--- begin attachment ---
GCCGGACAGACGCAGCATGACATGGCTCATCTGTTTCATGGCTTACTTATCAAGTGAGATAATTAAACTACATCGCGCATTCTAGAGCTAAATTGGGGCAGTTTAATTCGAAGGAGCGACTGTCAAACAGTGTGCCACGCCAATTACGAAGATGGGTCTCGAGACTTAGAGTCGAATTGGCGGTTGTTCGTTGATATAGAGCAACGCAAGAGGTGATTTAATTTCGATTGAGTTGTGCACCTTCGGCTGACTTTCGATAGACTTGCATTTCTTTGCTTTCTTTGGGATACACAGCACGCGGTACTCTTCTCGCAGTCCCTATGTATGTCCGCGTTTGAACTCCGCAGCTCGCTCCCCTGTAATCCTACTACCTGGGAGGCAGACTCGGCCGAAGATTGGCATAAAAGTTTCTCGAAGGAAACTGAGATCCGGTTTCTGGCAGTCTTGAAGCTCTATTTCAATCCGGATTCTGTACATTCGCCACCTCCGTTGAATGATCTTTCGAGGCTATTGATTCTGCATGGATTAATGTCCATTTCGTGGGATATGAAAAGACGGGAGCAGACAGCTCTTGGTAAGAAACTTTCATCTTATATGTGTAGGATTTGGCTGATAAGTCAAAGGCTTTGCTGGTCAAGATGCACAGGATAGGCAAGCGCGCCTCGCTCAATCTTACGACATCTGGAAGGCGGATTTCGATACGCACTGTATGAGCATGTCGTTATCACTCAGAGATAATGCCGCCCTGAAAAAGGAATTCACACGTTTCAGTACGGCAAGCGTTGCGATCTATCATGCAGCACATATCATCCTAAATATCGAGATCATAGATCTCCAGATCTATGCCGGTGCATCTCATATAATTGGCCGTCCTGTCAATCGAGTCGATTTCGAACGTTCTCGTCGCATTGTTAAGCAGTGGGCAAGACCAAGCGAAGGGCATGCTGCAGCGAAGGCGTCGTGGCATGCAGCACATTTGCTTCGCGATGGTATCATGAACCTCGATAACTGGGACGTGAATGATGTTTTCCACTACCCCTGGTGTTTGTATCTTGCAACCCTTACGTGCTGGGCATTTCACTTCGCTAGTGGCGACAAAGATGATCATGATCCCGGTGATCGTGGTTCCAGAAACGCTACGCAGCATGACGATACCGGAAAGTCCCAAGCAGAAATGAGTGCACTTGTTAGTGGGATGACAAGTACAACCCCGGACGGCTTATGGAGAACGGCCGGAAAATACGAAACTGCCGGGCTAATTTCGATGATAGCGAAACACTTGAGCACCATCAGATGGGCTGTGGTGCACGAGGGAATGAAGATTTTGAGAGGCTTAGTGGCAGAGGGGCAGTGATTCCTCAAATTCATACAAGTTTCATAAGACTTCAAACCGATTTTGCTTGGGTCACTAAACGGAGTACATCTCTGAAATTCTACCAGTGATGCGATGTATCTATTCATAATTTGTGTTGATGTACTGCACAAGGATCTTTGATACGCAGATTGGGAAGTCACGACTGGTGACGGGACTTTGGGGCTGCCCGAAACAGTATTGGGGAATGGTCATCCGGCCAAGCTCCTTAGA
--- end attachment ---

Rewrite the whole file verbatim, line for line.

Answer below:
GCCGGACAGACGCAGCATGACATGGCTCATCTGTTTCATGGCTTACTTATCAAGTGAGATAATTAAACTACATCGCGCATTCTAGAGCTAAATTGGGGCAGTTTAATTCGAAGGAGCGACTGTCAAACAGTGTGCCACGCCAATTACGAAGATGGGTCTCGAGACTTAGAGTCGAATTGGCGGTTGTTCGTTGATATAGAGCAACGCAAGAGGTGATTTAATTTCGATTGAGTTGTGCACCTTCGGCTGACTTTCGATAGACTTGCATTTCTTTGCTTTCTTTGGGATACACAGCACGCGGTACTCTTCTCGCAGTCCCTATGTATGTCCGCGTTTGAACTCCGCAGCTCGCTCCCCTGTAATCCTACTACCTGGGAGGCAGACTCGGCCGAAGATTGGCATAAAAGTTTCTCGAAGGAAACTGAGATCCGGTTTCTGGCAGTCTTGAAGCTCTATTTCAATCCGGATTCTGTACATTCGCCACCTCCGTTGAATGATCTTTCGAGGCTATTGATTCTGCATGGATTAATGTCCATTTCGTGGGATATGAAAAGACGGGAGCAGACAGCTCTTGGTAAGAAACTTTCATCTTATATGTGTAGGATTTGGCTGATAAGTCAAAGGCTTTGCTGGTCAAGATGCACAGGATAGGCAAGCGCGCCTCGCTCAATCTTACGACATCTGGAAGGCGGATTTCGATACGCACTGTATGAGCATGTCGTTATCACTCAGAGATAATGCCGCCCTGAAAAAGGAATTCACACGTTTCAGTACGGCAAGCGTTGCGATCTATCATGCAGCACATATCATCCTAAATATCGAGATCATAGATCTCCAGATCTATGCCGGTGCATCTCATATAATTGGCCGTCCTGTCAATCGAGTCGATTTCGAACGTTCTCGTCGCATTGTTAAGCAGTGGGCAAGACCAAGCGAAGGGCATGCTGCAGCGAAGGCGTCGTGGCATGCAGCACATTTGCTTCGCGATGGTATCATGAACCTCGATAACTGGGACGTGAATGATGTTTTCCACTACCCCTGGTGTTTGTATCTTGCAACCCTTACGTGCTGGGCATTTCACTTCGCTAGTGGCGACAAAGATGATCATGATCCCGGTGATCGTGGTTCCAGAAACGCTACGCAGCATGACGATACCGGAAAGTCCCAAGCAGAAATGAGTGCACTTGTTAGTGGGATGACAAGTACAACCCCGGACGGCTTATGGAGAACGGCCGGAAAATACGAAACTGCCGGGCTAATTTCGATGATAGCGAAACACTTGAGCACCATCAGATGGGCTGTGGTGCACGAGGGAATGAAGATTTTGAGAGGCTTAGTGGCAGAGGGGCAGTGATTCCTCAAATTCATACAAGTTTCATAAGACTTCAAACCGATTTTGCTTGGGTCACTAAACGGAGTACATCTCTGAAATTCTACCAGTGATGCGATGTATCTATTCATAATTTGTGTTGATGTACTGCACAAGGATCTTTGATACGCAGATTGGGAAGTCACGACTGGTGACGGGACTTTGGGGCTGCCCGAAACAGTATTGGGGAATGGTCATCCGGCCAAGCTCCTTAGA